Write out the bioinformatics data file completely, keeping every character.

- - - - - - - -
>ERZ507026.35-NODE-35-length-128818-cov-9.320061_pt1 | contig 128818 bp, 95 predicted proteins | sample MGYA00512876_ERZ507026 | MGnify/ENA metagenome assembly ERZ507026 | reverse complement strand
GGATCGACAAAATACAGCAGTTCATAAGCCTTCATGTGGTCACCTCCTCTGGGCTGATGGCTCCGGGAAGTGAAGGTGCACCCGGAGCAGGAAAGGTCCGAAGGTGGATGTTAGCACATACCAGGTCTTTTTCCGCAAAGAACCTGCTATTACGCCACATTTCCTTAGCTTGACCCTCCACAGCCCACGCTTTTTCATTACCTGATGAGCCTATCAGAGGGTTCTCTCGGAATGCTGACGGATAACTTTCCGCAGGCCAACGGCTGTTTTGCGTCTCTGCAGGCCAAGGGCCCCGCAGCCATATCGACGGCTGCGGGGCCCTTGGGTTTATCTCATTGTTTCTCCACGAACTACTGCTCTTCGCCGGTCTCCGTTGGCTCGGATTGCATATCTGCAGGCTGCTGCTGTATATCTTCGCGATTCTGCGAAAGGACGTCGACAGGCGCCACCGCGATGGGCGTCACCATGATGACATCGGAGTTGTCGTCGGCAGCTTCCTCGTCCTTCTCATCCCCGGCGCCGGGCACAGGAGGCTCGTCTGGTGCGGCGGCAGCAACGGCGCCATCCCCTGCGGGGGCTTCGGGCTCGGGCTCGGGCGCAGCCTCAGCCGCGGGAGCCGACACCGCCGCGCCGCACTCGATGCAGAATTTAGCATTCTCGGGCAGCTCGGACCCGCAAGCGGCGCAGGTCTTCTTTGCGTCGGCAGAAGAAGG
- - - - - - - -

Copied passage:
>ERZ507026.35-NODE-35-length-128818-cov-9.320061_pt1 | contig 128818 bp, 95 predicted proteins | sample MGYA00512876_ERZ507026 | MGnify/ENA metagenome assembly ERZ507026 | reverse complement strand
GGATCGACAAAATACAGCAGTTCATAAGCCTTCATGTGGTCACCTCCTCTGGGCTGATGGCTCCGGGAAGTGAAGGTGCACCCGGAGCAGGAAAGGTCCGAAGGTGGATGTTAGCACATACCAGGTCTTTTTCCGCAAAGAACCTGCTATTACGCCACATTTCCTTAGCTTGACCCTCCACAGCCCACGCTTTTTCATTACCTGATGAGCCTATCAGAGGGTTCTCTCGGAATGCTGACGGATAACTTTCCGCAGGCCAACGGCTGTTTTGCGTCTCTGCAGGCCAAGGGCCCCGCAGCCATATCGACGGCTGCGGGGCCCTTGGGTTTATCTCATTGTTTCTCCACGAACTACTGCTCTTCGCCGGTCTCCGTTGGCTCGGATTGCATATCTGCAGGCTGCTGCTGTATATCTTCGCGATTCTGCGAAAGGACGTCGACAGGCGCCACCGCGATGGGCGTCACCATGATGACATCGGAGTTGTCGTCGGCAGCTTCCTCGTCCTTCTCATCCCCGGCGCCGGGCACAGGAGGCTCGTCTGGTGCGGCGGCAGCAACGGCGCCATCCCCTGCGGGGGCTTCGGGCTCGGGCTCGGGCGCAGCCTCAGCCGCGGGAGCCGACACCGCCGCGCCGCACTCGATGCAGAATTTAGCATTCTCGGGCAGCTCGGACCCGCAAGCGGCGCAGGTCTTCTTTGCGTCGGCAGAAGAAGG